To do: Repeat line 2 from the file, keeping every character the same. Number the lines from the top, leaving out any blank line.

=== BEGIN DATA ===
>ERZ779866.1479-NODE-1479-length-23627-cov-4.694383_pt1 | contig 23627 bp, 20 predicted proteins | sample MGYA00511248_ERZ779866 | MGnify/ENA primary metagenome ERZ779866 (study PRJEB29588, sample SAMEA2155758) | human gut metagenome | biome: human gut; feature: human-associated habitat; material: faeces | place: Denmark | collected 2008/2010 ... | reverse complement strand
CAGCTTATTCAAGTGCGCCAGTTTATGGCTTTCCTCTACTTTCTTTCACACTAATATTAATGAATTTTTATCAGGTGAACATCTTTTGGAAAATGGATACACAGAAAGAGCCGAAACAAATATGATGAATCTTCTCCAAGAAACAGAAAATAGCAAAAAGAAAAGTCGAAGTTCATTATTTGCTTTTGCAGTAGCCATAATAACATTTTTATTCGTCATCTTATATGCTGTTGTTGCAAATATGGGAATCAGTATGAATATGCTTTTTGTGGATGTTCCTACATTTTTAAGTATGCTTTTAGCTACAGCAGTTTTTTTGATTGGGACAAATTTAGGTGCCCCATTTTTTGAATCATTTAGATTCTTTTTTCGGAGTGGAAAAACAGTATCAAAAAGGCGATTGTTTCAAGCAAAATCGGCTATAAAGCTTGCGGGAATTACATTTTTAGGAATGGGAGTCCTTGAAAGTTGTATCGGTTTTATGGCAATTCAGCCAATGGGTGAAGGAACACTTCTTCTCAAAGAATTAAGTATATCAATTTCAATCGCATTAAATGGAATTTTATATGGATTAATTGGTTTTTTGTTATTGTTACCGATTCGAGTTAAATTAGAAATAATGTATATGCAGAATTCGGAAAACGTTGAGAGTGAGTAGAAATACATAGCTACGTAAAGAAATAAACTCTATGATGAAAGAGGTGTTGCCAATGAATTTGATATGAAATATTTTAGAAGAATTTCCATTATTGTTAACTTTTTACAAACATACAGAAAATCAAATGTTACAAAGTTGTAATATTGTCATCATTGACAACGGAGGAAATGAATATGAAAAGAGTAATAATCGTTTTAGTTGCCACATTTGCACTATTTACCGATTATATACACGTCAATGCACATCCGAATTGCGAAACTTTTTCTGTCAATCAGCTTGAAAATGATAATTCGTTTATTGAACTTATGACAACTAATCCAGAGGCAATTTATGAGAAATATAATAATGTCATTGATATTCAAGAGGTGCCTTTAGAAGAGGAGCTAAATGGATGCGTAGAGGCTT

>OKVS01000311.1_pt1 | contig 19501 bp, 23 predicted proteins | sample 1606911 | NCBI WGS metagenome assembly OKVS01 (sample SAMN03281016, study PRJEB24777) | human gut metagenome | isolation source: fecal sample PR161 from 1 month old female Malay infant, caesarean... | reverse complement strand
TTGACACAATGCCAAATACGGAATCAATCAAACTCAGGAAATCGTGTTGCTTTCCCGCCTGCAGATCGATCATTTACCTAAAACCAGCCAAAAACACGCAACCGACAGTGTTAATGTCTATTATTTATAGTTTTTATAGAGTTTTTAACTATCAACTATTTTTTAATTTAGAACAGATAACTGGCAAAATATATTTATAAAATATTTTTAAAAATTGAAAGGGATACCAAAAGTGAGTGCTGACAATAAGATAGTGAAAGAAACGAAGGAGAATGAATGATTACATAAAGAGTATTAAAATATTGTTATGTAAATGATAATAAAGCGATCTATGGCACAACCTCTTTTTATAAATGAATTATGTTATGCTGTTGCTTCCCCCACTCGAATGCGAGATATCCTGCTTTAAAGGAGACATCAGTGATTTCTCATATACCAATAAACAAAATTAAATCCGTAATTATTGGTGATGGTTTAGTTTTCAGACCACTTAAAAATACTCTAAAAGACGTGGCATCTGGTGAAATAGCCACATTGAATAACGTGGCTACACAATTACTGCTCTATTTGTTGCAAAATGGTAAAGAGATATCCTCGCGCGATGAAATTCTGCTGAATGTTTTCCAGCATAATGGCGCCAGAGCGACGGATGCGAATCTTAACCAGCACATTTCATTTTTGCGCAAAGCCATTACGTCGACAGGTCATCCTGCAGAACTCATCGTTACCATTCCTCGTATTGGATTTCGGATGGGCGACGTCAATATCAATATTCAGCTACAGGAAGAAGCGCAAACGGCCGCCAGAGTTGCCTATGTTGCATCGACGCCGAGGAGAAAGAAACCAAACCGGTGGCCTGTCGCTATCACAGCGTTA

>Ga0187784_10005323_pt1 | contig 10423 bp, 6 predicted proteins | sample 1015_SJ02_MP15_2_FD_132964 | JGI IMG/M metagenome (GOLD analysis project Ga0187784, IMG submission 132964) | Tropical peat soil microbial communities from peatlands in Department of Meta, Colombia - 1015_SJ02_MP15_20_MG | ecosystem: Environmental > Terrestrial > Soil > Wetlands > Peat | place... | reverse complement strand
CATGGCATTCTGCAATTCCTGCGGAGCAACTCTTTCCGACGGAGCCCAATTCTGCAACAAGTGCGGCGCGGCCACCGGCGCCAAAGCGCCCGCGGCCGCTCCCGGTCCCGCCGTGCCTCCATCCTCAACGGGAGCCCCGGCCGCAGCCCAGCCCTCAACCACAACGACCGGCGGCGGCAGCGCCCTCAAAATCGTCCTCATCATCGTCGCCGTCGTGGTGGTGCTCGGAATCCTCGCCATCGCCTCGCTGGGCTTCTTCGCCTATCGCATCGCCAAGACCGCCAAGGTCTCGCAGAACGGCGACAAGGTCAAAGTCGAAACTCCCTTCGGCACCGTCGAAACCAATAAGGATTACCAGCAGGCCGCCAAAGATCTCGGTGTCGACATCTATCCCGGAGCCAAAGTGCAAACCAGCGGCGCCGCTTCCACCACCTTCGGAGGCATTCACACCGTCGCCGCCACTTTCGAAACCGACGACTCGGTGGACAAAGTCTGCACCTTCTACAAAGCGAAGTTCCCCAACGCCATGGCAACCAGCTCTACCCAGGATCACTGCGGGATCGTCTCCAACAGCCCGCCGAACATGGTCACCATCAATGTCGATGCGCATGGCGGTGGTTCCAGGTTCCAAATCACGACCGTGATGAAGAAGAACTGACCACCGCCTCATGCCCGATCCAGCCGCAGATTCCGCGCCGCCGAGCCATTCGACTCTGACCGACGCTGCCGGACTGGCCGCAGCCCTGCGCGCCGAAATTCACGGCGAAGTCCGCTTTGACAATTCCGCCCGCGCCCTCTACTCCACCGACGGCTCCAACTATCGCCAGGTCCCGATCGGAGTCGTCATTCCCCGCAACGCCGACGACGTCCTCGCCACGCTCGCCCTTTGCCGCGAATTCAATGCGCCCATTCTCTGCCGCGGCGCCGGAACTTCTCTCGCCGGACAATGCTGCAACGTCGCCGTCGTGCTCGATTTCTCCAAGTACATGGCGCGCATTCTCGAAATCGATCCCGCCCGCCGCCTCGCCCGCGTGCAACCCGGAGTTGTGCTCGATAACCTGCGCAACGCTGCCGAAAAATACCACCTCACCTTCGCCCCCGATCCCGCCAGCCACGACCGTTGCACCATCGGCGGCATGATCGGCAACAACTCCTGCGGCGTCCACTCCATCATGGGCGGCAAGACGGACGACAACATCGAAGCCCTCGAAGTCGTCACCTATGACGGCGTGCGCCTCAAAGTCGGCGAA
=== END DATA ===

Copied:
CAGCTTATTCAAGTGCGCCAGTTTATGGCTTTCCTCTACTTTCTTTCACACTAATATTAATGAATTTTTATCAGGTGAACATCTTTTGGAAAATGGATACACAGAAAGAGCCGAAACAAATATGATGAATCTTCTCCAAGAAACAGAAAATAGCAAAAAGAAAAGTCGAAGTTCATTATTTGCTTTTGCAGTAGCCATAATAACATTTTTATTCGTCATCTTATATGCTGTTGTTGCAAATATGGGAATCAGTATGAATATGCTTTTTGTGGATGTTCCTACATTTTTAAGTATGCTTTTAGCTACAGCAGTTTTTTTGATTGGGACAAATTTAGGTGCCCCATTTTTTGAATCATTTAGATTCTTTTTTCGGAGTGGAAAAACAGTATCAAAAAGGCGATTGTTTCAAGCAAAATCGGCTATAAAGCTTGCGGGAATTACATTTTTAGGAATGGGAGTCCTTGAAAGTTGTATCGGTTTTATGGCAATTCAGCCAATGGGTGAAGGAACACTTCTTCTCAAAGAATTAAGTATATCAATTTCAATCGCATTAAATGGAATTTTATATGGATTAATTGGTTTTTTGTTATTGTTACCGATTCGAGTTAAATTAGAAATAATGTATATGCAGAATTCGGAAAACGTTGAGAGTGAGTAGAAATACATAGCTACGTAAAGAAATAAACTCTATGATGAAAGAGGTGTTGCCAATGAATTTGATATGAAATATTTTAGAAGAATTTCCATTATTGTTAACTTTTTACAAACATACAGAAAATCAAATGTTACAAAGTTGTAATATTGTCATCATTGACAACGGAGGAAATGAATATGAAAAGAGTAATAATCGTTTTAGTTGCCACATTTGCACTATTTACCGATTATATACACGTCAATGCACATCCGAATTGCGAAACTTTTTCTGTCAATCAGCTTGAAAATGATAATTCGTTTATTGAACTTATGACAACTAATCCAGAGGCAATTTATGAGAAATATAATAATGTCATTGATATTCAAGAGGTGCCTTTAGAAGAGGAGCTAAATGGATGCGTAGAGGCTT